Who's up with nmap, revisited

I am, sad to say, the de facto network administrator for my small company. Today, one of my partners was having a connectivity problem, and while I was solving that problem (some cabling got disconnected), I learned that my little network probing script, whosup, needed to be updated.

Originally, whosup was a one-line shell script that ran nmap with certain parameters,

nmap -sP 192.168.1.*

which told nmap to do a “ping scan” of my local network and report the hosts that respond. The reason I made a script out of such a simple command is that I didn’t use nmap very often and couldn’t remember the options from one use to the next.

Two things have changed since the last time I used whosup:

1. We now have a few Vista machines at work, and they don’t respond to the ping scan unless I run it as the superuser.
2. Nmap has been upgraded, and the current version is more verbose in its output and is in the process of changing its ping scan option.

To account for these changes and to do a little future-proofing, I changed whosup from a shell script to Perl:

1:  #!/usr/bin/perl
2:
3:  @nmap = sudo nmap -sn 192.168.1.0/24 2>&1;
4:  for (@nmap) {
5:    print "\$1\n" if /^Nmap scan.+?(\d+\.\d+\.\d+\.\d+).*/;
6:  }

Line 3 runs nmap as the superuser (prompting me for my administrative password) and puts the output lines into the @nmap list.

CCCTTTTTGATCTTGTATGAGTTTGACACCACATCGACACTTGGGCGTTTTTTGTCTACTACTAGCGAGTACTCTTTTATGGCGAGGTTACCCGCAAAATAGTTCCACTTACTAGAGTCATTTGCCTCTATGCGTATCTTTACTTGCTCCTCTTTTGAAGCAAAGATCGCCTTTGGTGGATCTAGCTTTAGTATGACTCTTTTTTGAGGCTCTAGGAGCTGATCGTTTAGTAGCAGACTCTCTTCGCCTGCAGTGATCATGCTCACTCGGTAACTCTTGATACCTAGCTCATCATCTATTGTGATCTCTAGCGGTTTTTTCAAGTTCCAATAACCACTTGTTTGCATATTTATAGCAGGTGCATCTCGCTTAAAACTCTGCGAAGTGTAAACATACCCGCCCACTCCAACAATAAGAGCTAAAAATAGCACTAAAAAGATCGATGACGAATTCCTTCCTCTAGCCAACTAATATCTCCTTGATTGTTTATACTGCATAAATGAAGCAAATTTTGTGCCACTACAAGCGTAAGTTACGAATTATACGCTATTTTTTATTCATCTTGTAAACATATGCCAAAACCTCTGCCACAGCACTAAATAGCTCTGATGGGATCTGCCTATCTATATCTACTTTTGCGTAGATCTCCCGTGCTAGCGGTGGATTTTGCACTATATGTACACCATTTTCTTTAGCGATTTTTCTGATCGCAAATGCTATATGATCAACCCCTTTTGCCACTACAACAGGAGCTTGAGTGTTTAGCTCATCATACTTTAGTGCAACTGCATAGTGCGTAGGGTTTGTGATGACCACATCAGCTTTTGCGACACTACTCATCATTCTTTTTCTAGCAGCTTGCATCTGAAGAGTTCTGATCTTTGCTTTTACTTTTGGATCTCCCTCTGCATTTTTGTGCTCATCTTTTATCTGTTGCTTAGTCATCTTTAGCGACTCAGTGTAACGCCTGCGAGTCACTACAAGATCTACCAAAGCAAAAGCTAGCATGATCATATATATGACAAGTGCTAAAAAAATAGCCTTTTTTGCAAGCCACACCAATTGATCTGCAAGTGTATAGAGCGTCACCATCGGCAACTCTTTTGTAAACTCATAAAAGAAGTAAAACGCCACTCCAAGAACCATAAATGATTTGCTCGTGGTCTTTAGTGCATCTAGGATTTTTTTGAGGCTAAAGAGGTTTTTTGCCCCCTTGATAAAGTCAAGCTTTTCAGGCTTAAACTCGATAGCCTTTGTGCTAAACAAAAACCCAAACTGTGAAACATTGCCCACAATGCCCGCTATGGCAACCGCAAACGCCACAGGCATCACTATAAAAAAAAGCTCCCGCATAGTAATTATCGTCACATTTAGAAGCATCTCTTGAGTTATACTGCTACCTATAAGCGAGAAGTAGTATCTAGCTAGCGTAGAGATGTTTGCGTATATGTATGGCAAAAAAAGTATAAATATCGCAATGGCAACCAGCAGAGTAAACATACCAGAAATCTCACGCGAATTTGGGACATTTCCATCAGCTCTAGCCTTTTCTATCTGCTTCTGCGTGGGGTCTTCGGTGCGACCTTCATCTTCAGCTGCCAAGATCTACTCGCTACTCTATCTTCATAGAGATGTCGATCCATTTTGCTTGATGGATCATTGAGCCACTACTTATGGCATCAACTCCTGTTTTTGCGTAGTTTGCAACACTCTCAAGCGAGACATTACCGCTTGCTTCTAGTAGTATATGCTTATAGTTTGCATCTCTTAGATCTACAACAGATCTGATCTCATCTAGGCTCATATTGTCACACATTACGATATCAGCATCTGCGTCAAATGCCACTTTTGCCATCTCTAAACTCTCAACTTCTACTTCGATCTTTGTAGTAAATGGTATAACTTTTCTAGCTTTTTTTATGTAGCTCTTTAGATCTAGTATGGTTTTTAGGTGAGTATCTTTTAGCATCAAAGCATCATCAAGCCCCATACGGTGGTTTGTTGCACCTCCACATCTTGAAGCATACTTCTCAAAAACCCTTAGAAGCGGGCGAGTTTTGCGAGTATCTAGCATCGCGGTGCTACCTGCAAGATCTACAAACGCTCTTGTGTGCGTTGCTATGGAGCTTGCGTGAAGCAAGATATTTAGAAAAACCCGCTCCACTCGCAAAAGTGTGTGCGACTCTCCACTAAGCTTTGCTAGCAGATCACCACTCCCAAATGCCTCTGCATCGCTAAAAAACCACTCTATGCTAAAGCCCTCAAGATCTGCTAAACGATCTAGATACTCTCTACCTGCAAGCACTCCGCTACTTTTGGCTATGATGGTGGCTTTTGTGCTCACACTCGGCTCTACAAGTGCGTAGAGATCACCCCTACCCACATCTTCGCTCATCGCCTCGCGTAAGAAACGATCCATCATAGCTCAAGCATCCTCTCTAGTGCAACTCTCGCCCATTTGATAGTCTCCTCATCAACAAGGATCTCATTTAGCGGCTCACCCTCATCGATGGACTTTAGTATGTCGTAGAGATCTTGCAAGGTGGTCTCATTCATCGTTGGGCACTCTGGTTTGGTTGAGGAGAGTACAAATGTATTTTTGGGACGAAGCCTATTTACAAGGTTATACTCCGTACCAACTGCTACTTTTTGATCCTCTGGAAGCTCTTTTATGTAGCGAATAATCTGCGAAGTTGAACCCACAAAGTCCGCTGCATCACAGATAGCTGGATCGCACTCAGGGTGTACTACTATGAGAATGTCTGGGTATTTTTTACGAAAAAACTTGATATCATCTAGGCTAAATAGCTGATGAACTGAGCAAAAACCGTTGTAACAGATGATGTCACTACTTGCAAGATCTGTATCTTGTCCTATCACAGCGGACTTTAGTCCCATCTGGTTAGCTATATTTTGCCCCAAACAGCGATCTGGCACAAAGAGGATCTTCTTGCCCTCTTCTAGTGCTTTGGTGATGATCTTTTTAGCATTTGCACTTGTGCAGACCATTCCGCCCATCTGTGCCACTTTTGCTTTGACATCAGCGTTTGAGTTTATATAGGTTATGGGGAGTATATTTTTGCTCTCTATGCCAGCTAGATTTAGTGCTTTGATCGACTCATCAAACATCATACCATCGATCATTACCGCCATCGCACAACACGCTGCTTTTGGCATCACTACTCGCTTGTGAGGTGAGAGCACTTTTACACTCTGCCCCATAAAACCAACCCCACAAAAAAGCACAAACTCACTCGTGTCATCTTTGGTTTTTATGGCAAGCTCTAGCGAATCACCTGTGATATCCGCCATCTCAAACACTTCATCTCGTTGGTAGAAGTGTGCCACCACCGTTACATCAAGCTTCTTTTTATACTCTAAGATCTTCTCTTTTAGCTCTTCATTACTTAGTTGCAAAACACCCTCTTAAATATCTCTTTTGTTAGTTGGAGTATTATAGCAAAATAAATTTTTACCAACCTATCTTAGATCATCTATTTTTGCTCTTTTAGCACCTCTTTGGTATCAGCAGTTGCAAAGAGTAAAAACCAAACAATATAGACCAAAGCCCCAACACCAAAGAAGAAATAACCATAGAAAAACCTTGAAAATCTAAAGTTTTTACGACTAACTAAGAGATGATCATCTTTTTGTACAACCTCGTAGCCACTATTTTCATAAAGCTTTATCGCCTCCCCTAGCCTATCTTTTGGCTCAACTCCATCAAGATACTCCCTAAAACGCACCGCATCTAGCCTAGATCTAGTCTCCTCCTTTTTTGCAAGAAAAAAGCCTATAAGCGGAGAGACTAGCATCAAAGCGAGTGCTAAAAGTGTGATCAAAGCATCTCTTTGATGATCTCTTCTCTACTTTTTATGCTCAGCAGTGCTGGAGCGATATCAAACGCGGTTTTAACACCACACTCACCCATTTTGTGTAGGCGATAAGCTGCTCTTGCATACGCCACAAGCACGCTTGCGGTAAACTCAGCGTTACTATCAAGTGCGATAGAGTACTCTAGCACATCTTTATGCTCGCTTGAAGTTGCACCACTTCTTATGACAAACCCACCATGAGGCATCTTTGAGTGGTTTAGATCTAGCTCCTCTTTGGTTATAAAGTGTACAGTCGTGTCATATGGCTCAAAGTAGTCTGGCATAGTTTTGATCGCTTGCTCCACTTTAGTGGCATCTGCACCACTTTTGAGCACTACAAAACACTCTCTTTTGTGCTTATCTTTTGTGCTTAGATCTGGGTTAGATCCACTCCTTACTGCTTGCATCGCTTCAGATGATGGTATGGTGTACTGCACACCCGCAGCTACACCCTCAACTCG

• The -sn option is the “no port scan” option used for host discovery. The older -sP option, which -sn replaces, still works in Version 5.21 but is being phased out.
• The 192.168.1.0/24 tells nmap to look at all the IPs whose first three bytes are 192, 168, and 1. Three bytes is 24 bits, which is where the /24 comes from.
• Finally, the 2>&1 is the standard bash redirection operator which merges standard error into standard output. I did this because nmap often writes messages to standard error, and I wanted the rest of the program to filter them out.

Lines 4-6 then filter the nmap output lines. The nmap output from Line 3 looks something like this,

Starting Nmap 5.21 ( http://nmap.org ) at 2010-08-19 22:16 CDT
Nmap scan report for 192.168.1.1
Host is up (0.0053s latency).
Nmap scan report for 192.168.1.10
Host is up (0.0038s latency).
Nmap scan report for 192.168.1.100
Host is up (0.034s latency).
Nmap scan report for 192.168.1.101
Host is up (0.035s latency).
Nmap scan report for 192.168.1.103
Host is up (0.27s latency).
Nmap scan report for 192.168.1.107
Host is up (0.27s latency).
Nmap scan report for 192.168.1.109
Host is up.
Nmap scan report for 192.168.1.110
Host is up (0.16s latency).
MAC Address: 00:11:22:33:44:55 (Sony Computer Entertainment)
Nmap done: 256 IP addresses (8 hosts up) scanned in 10.23 seconds

which has way too much information.1 I just want the IP numbers of the hosts that respond. Line 5 plucks out the IP numbers and prints them, one per line. The final whosup output looks like this:

192.168.1.1
192.168.1.10
192.168.1.100
192.168.1.101
192.168.1.105
192.168.1.109
192.168.1.110

A simple list of the hosts connected to the network. When I ran it at work today, I found a host I didn’t know about. Turns out one of my other partners has an old router in his office acting as hub.

1. The MAC addresses in the output above have been changed to protect the innocent (how many of you are old enough to get that reference?), but the rest of the output is real.